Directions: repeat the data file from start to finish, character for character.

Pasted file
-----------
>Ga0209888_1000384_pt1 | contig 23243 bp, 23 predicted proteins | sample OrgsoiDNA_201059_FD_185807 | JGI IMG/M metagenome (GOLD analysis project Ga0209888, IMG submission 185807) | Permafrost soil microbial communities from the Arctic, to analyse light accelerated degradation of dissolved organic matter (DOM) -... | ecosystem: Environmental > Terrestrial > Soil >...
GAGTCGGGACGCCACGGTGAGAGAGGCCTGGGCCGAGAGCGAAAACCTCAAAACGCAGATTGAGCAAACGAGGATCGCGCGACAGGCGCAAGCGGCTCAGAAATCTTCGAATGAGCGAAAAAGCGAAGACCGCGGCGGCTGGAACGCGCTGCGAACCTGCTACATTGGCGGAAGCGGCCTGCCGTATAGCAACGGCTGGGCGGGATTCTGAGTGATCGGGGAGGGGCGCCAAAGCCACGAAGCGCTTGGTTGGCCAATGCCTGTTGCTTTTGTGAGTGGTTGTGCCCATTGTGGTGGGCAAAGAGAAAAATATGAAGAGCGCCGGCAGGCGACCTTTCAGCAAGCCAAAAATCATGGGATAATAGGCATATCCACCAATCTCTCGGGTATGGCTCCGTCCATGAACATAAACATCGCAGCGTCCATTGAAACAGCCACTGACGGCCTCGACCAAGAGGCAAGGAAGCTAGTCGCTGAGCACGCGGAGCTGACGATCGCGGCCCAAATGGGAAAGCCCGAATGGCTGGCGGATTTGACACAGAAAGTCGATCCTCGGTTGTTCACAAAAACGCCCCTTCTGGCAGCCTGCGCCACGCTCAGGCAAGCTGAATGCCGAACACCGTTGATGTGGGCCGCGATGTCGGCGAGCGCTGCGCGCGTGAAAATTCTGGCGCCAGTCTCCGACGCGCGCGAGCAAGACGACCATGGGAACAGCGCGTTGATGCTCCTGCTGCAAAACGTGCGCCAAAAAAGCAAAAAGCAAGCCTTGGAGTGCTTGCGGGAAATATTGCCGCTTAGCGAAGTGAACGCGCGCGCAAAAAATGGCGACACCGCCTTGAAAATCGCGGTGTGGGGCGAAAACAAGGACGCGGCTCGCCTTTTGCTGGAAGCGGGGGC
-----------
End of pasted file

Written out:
>Ga0209888_1000384_pt1 | contig 23243 bp, 23 predicted proteins | sample OrgsoiDNA_201059_FD_185807 | JGI IMG/M metagenome (GOLD analysis project Ga0209888, IMG submission 185807) | Permafrost soil microbial communities from the Arctic, to analyse light accelerated degradation of dissolved organic matter (DOM) -... | ecosystem: Environmental > Terrestrial > Soil >...
GAGTCGGGACGCCACGGTGAGAGAGGCCTGGGCCGAGAGCGAAAACCTCAAAACGCAGATTGAGCAAACGAGGATCGCGCGACAGGCGCAAGCGGCTCAGAAATCTTCGAATGAGCGAAAAAGCGAAGACCGCGGCGGCTGGAACGCGCTGCGAACCTGCTACATTGGCGGAAGCGGCCTGCCGTATAGCAACGGCTGGGCGGGATTCTGAGTGATCGGGGAGGGGCGCCAAAGCCACGAAGCGCTTGGTTGGCCAATGCCTGTTGCTTTTGTGAGTGGTTGTGCCCATTGTGGTGGGCAAAGAGAAAAATATGAAGAGCGCCGGCAGGCGACCTTTCAGCAAGCCAAAAATCATGGGATAATAGGCATATCCACCAATCTCTCGGGTATGGCTCCGTCCATGAACATAAACATCGCAGCGTCCATTGAAACAGCCACTGACGGCCTCGACCAAGAGGCAAGGAAGCTAGTCGCTGAGCACGCGGAGCTGACGATCGCGGCCCAAATGGGAAAGCCCGAATGGCTGGCGGATTTGACACAGAAAGTCGATCCTCGGTTGTTCACAAAAACGCCCCTTCTGGCAGCCTGCGCCACGCTCAGGCAAGCTGAATGCCGAACACCGTTGATGTGGGCCGCGATGTCGGCGAGCGCTGCGCGCGTGAAAATTCTGGCGCCAGTCTCCGACGCGCGCGAGCAAGACGACCATGGGAACAGCGCGTTGATGCTCCTGCTGCAAAACGTGCGCCAAAAAAGCAAAAAGCAAGCCTTGGAGTGCTTGCGGGAAATATTGCCGCTTAGCGAAGTGAACGCGCGCGCAAAAAATGGCGACACCGCCTTGAAAATCGCGGTGTGGGGCGAAAACAAGGACGCGGCTCGCCTTTTGCTGGAAGCGGGGGC